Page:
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SIUC math professor accused of grant, tax fraud gets mixed verdict; awaits sentencing
May 13, 2022
An SIUC math professor accused of covering up key relations with China has been found not guilty of the most serious counts against him, but was convicted last week of tax fraud.
Mingqing Xiao was caught up in a government crackdown on China’s theft of intellectual property from academic institutions. A federal judge in Benton, Illinois, dismissed two counts of wire fraud and a jury ruled Xiao was not guilty of making a false statements regarding a grant application with the National Science Foundation.
“Professor Xiao’s acquittal on the grant fraud counts serves as a complete rebuke of the Department of Justice’s China Initiative,” said his attorneys in a statement published on a GoFundMe page set up to cover his legal expenses. “We are thankful that those Counts were rejected by the Court and the jury as we believe that they were unjust, improperly motivated, and unsupported by the facts and the law.”
However, the jury did find Xiao guilty of failing to disclose a bank account in China, the subject of four different counts.
“We continue to believe that Professor Xiao did not willfully fail to disclose the existence of a foreign bank account, and we intend to challenge the jury’s findings on those counts. Ming is a beloved professor, colleague and friend who fell victim to the China Initiative’s improper investigations and prosecutions and we hope that he can rebuild his life and his career.”
Edward Benyas, a music professor at SIUC and a friend of Xiao’s, said the China Initiative is “discriminatory,” “reprehensible” and “McCarthy-era tactics.”
A Justice Department press release called the initiative “an effort to safeguard American intellectual property and research programs and counter the multi-faceted threat posed by the PRC [People’s Republic of China] government to U.S. national security.”
The Justice Department said China lacks innovative scientists and is working to recruit “‘non-traditional collectors’ in academia to acquire U.S. technologies and intellectual property.”
“We know that China exploits American universities to further the aims of the Chinese Communist Party,” said U.S. Attorney Steven D. Weinhoeft. “That’s one reason why the National Science Foundation requires applicants to disclose all sources of support, including foreign ties, as a condition to receive federal grant funding.”
Xiao was initially accused of getting a $151,099 in federal grant money from the National Science Foundation by concealing support he was receiving from an arm of the Chinese government and a Chinese public university in Shenzhen.
Thousands of U.S. academics have signed letters to the Justice Department saying the China Initiative unfairly targets professors of Chinese descent which “fuels biases” and raises concerns about racial profiling.
Benyas said, “At the outset of the initiative, former Attorney General Jeff Sessions remarked that it served to combat economic espionage and the ‘grave national security threat’ posed by geopolitical rival states’ efforts to try to steal American inventions and defraud America…however, it has become apparent that the mission of this initiative is actually to accumulate prosecutions against, primarily, Chinese-born persons in the U.S.”
The initiative is like the witch hunt for communists led by Senator Joe McCarthy in the 1950s, Benyas said. The tax fraud counts were based on the fact Xiao neglected to check a box on his tax form saying he had money in China.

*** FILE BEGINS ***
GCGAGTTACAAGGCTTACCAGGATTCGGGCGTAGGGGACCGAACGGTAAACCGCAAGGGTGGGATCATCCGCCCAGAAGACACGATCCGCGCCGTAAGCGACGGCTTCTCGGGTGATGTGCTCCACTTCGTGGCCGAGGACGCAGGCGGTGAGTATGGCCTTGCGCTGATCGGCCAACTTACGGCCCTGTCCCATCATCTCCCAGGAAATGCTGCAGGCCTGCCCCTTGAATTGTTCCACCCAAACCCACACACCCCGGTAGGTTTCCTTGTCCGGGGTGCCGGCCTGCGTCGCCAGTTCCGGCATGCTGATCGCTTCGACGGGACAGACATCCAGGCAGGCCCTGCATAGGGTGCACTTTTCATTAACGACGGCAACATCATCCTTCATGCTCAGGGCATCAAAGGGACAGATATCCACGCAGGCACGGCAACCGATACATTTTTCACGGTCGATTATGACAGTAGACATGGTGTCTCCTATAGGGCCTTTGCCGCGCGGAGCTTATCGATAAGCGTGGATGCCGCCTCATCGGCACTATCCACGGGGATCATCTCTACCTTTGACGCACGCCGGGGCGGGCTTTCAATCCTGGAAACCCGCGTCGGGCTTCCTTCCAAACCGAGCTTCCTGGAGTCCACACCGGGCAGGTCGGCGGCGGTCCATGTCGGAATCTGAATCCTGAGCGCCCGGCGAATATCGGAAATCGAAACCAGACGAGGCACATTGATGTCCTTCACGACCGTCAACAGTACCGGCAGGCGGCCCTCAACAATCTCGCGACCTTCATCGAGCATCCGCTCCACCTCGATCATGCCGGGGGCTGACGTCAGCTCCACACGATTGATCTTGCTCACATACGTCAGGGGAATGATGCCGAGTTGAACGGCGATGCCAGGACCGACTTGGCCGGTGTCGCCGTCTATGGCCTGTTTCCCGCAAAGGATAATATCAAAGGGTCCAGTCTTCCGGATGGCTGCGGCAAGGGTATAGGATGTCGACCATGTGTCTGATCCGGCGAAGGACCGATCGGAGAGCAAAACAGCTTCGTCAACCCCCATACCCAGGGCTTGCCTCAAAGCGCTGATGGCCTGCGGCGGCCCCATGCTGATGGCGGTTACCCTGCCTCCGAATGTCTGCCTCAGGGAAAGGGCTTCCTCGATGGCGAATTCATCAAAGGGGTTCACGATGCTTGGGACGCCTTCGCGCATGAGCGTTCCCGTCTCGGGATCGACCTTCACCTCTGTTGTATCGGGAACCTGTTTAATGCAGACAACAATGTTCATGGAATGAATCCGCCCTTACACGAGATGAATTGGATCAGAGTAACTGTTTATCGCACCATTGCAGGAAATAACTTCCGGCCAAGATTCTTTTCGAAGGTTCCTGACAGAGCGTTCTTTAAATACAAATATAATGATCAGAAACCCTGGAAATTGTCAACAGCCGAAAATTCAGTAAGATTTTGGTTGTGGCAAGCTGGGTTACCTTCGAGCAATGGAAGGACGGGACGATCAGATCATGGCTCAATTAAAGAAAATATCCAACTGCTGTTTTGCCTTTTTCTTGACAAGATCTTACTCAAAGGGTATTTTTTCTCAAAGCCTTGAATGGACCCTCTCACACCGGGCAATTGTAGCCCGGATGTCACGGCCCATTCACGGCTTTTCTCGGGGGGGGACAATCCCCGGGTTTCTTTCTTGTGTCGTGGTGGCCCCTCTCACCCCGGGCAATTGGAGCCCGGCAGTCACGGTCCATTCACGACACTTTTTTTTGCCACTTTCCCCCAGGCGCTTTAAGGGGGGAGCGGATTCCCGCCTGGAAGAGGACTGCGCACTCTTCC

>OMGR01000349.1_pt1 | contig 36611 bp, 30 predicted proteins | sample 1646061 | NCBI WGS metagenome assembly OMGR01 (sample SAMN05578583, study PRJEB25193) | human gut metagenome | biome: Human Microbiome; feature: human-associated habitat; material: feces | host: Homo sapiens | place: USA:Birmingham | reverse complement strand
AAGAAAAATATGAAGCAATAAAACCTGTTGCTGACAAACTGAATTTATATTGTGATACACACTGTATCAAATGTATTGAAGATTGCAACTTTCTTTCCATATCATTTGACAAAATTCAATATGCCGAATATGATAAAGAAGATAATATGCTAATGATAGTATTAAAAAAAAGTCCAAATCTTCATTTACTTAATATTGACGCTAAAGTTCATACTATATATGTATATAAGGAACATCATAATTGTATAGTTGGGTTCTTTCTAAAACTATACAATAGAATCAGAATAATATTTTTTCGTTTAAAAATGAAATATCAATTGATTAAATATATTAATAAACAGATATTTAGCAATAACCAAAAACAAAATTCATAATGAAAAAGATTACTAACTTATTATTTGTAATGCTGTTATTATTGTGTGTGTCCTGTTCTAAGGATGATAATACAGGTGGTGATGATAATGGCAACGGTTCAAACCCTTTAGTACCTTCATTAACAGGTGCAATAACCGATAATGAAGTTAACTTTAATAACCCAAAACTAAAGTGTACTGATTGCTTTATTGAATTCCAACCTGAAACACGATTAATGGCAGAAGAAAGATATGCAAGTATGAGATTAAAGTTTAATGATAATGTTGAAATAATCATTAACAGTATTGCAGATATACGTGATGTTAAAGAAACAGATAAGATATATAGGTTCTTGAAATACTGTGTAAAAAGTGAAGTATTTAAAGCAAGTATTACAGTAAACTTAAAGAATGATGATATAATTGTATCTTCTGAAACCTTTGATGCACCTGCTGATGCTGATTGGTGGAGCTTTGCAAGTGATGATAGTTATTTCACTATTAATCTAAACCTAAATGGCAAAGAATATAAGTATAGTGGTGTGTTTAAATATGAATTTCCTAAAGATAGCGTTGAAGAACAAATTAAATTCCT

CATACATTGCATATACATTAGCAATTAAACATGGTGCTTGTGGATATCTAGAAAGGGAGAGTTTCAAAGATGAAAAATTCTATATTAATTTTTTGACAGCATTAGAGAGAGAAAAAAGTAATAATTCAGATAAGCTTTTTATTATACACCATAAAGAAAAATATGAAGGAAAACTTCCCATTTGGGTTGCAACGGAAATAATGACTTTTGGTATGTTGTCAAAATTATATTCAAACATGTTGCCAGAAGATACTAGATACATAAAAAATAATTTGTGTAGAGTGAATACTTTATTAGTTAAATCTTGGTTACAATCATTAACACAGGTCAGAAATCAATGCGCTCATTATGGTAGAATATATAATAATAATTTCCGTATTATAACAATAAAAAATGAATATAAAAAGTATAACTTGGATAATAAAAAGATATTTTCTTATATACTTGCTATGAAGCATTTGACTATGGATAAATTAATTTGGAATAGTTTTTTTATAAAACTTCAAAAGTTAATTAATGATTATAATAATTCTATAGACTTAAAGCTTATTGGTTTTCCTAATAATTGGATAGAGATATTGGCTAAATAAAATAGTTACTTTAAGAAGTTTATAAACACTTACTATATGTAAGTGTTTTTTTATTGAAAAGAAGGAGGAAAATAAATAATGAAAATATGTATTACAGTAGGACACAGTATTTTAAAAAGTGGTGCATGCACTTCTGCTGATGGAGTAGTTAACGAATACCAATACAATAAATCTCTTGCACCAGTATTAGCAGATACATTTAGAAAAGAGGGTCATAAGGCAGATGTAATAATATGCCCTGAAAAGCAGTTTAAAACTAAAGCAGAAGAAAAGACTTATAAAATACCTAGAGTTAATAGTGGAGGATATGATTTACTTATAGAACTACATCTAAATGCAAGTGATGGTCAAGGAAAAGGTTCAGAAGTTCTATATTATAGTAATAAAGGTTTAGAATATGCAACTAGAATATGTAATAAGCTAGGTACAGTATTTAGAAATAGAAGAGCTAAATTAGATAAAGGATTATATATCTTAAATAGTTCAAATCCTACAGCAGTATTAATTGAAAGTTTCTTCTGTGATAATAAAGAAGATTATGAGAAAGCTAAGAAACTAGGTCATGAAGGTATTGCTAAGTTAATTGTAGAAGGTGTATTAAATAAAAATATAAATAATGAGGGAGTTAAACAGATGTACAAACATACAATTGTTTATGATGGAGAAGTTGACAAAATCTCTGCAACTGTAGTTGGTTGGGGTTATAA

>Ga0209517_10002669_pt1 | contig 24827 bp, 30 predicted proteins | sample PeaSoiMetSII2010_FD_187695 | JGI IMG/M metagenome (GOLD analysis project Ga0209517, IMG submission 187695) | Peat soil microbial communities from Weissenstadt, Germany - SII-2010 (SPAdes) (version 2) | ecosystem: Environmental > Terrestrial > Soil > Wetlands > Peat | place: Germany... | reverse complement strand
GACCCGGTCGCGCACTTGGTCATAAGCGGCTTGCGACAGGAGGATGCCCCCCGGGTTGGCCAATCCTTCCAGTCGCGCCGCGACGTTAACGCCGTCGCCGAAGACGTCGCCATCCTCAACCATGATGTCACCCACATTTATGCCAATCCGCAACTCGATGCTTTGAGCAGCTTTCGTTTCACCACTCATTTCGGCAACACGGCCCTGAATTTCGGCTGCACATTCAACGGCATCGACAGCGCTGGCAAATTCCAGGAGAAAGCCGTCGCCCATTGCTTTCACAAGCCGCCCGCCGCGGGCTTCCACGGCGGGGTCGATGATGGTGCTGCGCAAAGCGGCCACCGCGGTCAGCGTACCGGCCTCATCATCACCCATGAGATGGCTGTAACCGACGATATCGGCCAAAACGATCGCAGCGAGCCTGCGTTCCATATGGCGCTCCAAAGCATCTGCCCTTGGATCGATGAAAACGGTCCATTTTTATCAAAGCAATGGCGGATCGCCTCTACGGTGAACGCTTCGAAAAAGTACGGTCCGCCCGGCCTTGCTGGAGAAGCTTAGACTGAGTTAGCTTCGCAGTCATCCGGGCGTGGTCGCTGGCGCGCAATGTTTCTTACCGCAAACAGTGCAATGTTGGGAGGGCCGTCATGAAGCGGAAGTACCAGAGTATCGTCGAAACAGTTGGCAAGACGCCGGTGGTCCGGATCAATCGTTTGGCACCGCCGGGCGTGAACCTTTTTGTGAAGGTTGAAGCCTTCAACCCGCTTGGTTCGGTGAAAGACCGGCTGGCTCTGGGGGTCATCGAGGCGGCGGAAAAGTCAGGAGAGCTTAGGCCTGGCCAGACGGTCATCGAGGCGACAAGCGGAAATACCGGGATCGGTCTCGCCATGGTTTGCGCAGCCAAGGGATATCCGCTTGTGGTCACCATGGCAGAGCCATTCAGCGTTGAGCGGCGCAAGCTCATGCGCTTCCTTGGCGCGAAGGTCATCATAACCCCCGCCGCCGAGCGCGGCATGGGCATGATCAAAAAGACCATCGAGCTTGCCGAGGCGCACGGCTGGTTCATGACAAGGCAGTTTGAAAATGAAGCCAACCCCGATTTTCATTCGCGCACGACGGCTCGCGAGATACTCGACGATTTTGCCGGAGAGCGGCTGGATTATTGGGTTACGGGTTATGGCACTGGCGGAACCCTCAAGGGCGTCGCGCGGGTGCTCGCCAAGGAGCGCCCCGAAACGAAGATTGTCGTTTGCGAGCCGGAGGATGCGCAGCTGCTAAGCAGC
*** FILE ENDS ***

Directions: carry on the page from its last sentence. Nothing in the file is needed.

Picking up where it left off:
Benyas said a recording of Xiao’s interview with federal agents shows he said 15 times in a single hour that he didn’t consider the money his. The funds had been put into the account by Shenzhen University to help cover expenses during Xiao’s planned visit to teach there and recruit students for a joint PhD program with SIUC.
Xiao was trying to help SIUC by bringing in smart, talented students, Benyas said, but instead, the government accused him of trying to help China instead.
“The China Initiative fuels anti-Asian sentiments, hostility, and xenophobia,” he said. “It flies in the face of the values of justice and equality that the Department is called to enforce. And it threatens the livelihood of our institutions of higher education, the talented professionals we employ, the students we educate, and the communities we serve.”
Xiao is widely supported by faculty and students at SIUC, some of whom attended his trial in Benton. Nearly three dozen people made the 45-minute drive on the day of closing statements. So far, the GoFundMe has raised nearly $50,000 of its $350,000 goal.
In a case filed under the initiative against MIT Professor Gang Chen, more than 100 of his faculty colleagues successfully urged MIT to pay his nearly one million dollars in legal expenses. The US Attorney in Massachusetts eventually dropped all charges against Chen. In other cases, similar charges have been dismissed.
Benyas said it’s unfortunate Xiao was caught up in overzealous prosecution, in which federal prosecutors across the U.S. were given quotas for bringing professors to trial.
“I’ve known Dr. Xiao for 18 years, as a close friend and SIU colleague. I can tell you that he is a generous, honest, humble and devoted professor, husband and father. Dr. Xiao is a pillar of our community, devoted to his family and to his students,” Benyas said.
He said Xiao very much wants to return to SIUC to teach. The next step for his legal team is to request the judge dismiss the convictions, regardless of the jury’s verdict. Sentencing is set for August 11.
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